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Ministry asked to apologize over interference in student movement

2012/12/02 18:11:25

Taipei, Dec. 2 (CNA) Several professors demanded Sunday the Ministry of Education apologize over what they described as the ministry's interference in a student protest held over concern about media monopolization.

Professors from National Cheng Kung University, National Chengchi University and Fu Jen Catholic University said in a joint press conference that the ministry should apologize over sending an email to universities, the content of which they described as reminiscent of the Kuomintang-instigated "White Terror" era in Taiwan.

In an email dated Nov. 29, the ministry's Student Affairs Committee director, Yang Chih-chung, told school authorities "to take note of and show concern for students" who participated in the rally earlier that day in front of the Cabinet and the Legislature to protest the sale of the Hong Kong-based Next Media Group's businesses in Taiwan.

The letter said ministry officials were "concerned about the health of the students as it has been raining and cold for the past several days in Taipei."

Even more chillingly, the letter also attached a list of names of students who had participated in the rally.

Leung Man-to, a political science professor at National Cheng Kung University, said the ministry's move was unnecessary and represented oppression of freedom of speech.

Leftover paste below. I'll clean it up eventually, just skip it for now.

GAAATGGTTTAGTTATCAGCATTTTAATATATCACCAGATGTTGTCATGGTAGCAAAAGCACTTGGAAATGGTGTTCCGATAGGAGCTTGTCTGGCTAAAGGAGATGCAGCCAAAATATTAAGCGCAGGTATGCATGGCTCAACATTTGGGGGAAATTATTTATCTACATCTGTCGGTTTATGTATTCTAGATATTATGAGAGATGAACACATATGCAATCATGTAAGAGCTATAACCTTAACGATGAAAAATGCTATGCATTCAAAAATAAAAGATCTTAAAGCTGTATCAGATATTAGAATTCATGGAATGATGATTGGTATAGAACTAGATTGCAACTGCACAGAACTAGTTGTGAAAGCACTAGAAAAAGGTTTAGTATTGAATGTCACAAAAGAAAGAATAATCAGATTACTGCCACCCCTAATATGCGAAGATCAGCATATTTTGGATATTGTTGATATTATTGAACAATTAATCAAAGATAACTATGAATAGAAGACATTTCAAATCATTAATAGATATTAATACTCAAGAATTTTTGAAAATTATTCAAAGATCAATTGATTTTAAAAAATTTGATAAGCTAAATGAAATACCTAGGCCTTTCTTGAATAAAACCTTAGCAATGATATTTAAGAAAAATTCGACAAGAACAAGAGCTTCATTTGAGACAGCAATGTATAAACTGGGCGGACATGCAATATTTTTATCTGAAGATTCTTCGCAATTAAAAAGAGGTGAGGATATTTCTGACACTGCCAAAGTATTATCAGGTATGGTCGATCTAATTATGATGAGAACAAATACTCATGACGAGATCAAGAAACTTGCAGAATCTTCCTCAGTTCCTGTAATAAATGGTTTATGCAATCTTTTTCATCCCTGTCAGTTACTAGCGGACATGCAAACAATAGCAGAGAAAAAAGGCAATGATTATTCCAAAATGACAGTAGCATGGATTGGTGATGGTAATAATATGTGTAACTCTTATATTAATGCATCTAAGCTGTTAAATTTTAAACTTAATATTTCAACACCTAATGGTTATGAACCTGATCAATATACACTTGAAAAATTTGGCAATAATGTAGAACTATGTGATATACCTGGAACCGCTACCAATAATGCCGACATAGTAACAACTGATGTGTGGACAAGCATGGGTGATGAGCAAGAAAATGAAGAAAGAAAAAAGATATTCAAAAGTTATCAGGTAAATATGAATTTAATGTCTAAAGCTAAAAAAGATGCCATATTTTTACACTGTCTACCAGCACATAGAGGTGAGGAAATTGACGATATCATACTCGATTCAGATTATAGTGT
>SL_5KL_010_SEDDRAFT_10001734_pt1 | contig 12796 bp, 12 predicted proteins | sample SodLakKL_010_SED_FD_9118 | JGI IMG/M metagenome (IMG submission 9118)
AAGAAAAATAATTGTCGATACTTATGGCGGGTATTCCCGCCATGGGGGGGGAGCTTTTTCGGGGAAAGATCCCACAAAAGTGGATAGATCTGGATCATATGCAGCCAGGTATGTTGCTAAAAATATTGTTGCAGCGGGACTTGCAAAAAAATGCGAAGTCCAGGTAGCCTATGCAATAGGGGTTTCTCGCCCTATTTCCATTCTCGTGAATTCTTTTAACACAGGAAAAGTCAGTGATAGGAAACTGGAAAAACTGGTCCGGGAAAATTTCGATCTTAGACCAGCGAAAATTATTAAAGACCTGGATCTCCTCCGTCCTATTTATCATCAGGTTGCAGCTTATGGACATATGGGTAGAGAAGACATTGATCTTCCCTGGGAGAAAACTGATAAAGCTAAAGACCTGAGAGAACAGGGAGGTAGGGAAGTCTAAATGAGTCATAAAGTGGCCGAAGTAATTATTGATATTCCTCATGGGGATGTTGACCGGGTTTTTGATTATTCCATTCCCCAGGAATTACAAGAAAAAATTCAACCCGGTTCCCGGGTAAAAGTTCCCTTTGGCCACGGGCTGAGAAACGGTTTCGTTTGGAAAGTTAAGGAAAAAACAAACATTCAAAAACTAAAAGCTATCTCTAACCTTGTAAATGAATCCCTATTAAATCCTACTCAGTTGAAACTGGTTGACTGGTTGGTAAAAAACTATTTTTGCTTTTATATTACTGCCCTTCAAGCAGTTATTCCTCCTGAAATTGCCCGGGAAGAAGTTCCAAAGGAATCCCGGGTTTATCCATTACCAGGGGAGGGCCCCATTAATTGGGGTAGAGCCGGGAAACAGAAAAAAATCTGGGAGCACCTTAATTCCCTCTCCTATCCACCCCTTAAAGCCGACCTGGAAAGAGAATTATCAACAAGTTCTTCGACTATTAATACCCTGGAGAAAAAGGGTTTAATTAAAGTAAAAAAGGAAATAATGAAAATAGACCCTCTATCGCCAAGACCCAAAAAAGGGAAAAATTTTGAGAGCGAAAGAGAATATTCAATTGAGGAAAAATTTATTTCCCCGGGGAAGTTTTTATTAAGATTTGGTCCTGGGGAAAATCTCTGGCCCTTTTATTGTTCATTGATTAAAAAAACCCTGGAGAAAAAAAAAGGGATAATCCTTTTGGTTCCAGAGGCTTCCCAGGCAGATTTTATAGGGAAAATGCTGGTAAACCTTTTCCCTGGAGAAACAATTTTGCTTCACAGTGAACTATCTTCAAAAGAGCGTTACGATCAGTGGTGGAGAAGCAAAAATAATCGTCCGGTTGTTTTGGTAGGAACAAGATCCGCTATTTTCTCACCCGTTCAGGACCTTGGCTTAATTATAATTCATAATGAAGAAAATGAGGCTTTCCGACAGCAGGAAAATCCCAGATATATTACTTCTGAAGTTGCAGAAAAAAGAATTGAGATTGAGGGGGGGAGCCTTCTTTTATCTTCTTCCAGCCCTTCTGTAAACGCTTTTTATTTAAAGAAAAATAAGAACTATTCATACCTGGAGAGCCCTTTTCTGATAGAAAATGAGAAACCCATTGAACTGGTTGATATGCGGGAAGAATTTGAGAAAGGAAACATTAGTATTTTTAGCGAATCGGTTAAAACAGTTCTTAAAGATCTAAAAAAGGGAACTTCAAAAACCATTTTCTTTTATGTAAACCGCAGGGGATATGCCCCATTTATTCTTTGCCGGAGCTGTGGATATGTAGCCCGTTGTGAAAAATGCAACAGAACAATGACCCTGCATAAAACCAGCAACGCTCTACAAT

The ministry's move has also caused panic among both students and their parents, who are now afraid that their sons and daughters might be punished for participating in the rally, he said.

Whether the ministry intentionally or unintentionally caused the fear among the student community, Leung said, it should publicly apologize for its behavior and should vow never to punish students who participated in such movements.

He added that 36 scholars have signed the petition and said the signature drive will continue until the ministry makes a public apology.

The sale of the China-critical Next Media Group's media outlets in Taiwan has caused quite a stir in the country due to the involvement of the China-friendly Want Want China Times Group, Taiwan's largest media firm.

Protests were held against the deal as many fear it will hurt the independence of the Taiwanese media. The deal still needs to be approved by the Taiwanese authorities.

(By Hsu Chih-wei and Ann Chen)
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